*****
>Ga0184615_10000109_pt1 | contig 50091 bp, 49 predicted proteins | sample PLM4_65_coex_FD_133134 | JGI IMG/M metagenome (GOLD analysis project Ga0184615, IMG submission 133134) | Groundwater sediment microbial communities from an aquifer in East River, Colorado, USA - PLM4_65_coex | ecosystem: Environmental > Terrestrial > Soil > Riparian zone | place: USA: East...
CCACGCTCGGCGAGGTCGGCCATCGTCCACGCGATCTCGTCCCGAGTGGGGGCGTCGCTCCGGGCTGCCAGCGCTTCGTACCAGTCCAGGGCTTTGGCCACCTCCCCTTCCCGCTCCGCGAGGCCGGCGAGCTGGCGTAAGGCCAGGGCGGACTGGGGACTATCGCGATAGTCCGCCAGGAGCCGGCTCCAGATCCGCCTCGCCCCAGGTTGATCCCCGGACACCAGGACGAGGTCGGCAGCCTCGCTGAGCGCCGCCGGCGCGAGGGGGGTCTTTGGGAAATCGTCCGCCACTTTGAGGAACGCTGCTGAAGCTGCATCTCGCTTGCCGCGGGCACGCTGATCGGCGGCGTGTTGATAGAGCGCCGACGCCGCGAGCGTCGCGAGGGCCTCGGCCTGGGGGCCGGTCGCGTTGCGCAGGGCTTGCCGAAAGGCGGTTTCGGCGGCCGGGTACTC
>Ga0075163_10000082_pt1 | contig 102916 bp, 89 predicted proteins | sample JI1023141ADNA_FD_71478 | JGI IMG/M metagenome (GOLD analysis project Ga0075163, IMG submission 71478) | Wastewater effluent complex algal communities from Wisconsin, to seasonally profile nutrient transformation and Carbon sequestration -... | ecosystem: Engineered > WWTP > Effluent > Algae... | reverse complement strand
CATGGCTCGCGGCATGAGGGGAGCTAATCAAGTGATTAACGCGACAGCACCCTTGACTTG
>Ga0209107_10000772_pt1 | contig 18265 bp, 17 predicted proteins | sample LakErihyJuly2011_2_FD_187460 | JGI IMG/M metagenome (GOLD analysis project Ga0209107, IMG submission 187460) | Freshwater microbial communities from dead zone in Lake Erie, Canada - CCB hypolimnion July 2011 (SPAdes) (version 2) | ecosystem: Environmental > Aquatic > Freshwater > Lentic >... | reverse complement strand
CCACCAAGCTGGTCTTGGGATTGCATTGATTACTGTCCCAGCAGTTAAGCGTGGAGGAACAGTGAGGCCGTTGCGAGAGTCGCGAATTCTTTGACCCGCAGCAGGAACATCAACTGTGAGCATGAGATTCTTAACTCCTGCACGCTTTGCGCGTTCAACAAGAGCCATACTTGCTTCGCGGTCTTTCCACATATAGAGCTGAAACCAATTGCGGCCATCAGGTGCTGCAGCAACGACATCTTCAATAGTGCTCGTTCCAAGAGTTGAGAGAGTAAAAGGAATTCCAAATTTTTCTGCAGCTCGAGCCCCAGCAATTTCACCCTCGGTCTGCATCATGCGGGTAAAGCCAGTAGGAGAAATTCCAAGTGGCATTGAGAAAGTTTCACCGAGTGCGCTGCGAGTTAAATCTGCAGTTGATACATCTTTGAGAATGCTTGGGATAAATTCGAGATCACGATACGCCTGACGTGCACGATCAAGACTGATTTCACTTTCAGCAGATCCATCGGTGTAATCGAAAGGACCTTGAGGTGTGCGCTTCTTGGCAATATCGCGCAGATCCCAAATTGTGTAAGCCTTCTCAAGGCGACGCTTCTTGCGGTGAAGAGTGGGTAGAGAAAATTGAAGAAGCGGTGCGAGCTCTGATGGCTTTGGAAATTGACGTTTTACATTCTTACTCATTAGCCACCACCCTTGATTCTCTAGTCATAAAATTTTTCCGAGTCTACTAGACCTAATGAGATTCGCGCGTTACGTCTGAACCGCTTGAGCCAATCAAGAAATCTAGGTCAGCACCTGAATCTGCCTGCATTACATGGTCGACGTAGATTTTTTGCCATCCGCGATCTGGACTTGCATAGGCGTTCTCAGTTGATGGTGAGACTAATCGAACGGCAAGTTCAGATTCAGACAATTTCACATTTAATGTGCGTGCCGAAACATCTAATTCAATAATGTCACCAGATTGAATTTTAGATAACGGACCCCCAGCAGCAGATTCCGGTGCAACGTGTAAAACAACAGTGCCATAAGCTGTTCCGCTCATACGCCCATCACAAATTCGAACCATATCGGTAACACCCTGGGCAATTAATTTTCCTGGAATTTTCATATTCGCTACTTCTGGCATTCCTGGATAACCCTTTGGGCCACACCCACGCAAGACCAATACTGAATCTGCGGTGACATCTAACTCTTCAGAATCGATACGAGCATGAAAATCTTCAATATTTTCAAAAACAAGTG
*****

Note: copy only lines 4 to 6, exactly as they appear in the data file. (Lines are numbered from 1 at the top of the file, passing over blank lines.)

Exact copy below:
CATGGCTCGCGGCATGAGGGGAGCTAATCAAGTGATTAACGCGACAGCACCCTTGACTTG
>Ga0209107_10000772_pt1 | contig 18265 bp, 17 predicted proteins | sample LakErihyJuly2011_2_FD_187460 | JGI IMG/M metagenome (GOLD analysis project Ga0209107, IMG submission 187460) | Freshwater microbial communities from dead zone in Lake Erie, Canada - CCB hypolimnion July 2011 (SPAdes) (version 2) | ecosystem: Environmental > Aquatic > Freshwater > Lentic >... | reverse complement strand
CCACCAAGCTGGTCTTGGGATTGCATTGATTACTGTCCCAGCAGTTAAGCGTGGAGGAACAGTGAGGCCGTTGCGAGAGTCGCGAATTCTTTGACCCGCAGCAGGAACATCAACTGTGAGCATGAGATTCTTAACTCCTGCACGCTTTGCGCGTTCAACAAGAGCCATACTTGCTTCGCGGTCTTTCCACATATAGAGCTGAAACCAATTGCGGCCATCAGGTGCTGCAGCAACGACATCTTCAATAGTGCTCGTTCCAAGAGTTGAGAGAGTAAAAGGAATTCCAAATTTTTCTGCAGCTCGAGCCCCAGCAATTTCACCCTCGGTCTGCATCATGCGGGTAAAGCCAGTAGGAGAAATTCCAAGTGGCATTGAGAAAGTTTCACCGAGTGCGCTGCGAGTTAAATCTGCAGTTGATACATCTTTGAGAATGCTTGGGATAAATTCGAGATCACGATACGCCTGACGTGCACGATCAAGACTGATTTCACTTTCAGCAGATCCATCGGTGTAATCGAAAGGACCTTGAGGTGTGCGCTTCTTGGCAATATCGCGCAGATCCCAAATTGTGTAAGCCTTCTCAAGGCGACGCTTCTTGCGGTGAAGAGTGGGTAGAGAAAATTGAAGAAGCGGTGCGAGCTCTGATGGCTTTGGAAATTGACGTTTTACATTCTTACTCATTAGCCACCACCCTTGATTCTCTAGTCATAAAATTTTTCCGAGTCTACTAGACCTAATGAGATTCGCGCGTTACGTCTGAACCGCTTGAGCCAATCAAGAAATCTAGGTCAGCACCTGAATCTGCCTGCATTACATGGTCGACGTAGATTTTTTGCCATCCGCGATCTGGACTTGCATAGGCGTTCTCAGTTGATGGTGAGACTAATCGAACGGCAAGTTCAGATTCAGACAATTTCACATTTAATGTGCGTGCCGAAACATCTAATTCAATAATGTCACCAGATTGAATTTTAGATAACGGACCCCCAGCAGCAGATTCCGGTGCAACGTGTAAAACAACAGTGCCATAAGCTGTTCCGCTCATACGCCCATCACAAATTCGAACCATATCGGTAACACCCTGGGCAATTAATTTTCCTGGAATTTTCATATTCGCTACTTCTGGCATTCCTGGATAACCCTTTGGGCCACACCCACGCAAGACCAATACTGAATCTGCGGTGACATCTAACTCTTCAGAATCGATACGAGCATGAAAATCTTCAATATTTTCAAAAACAAGTG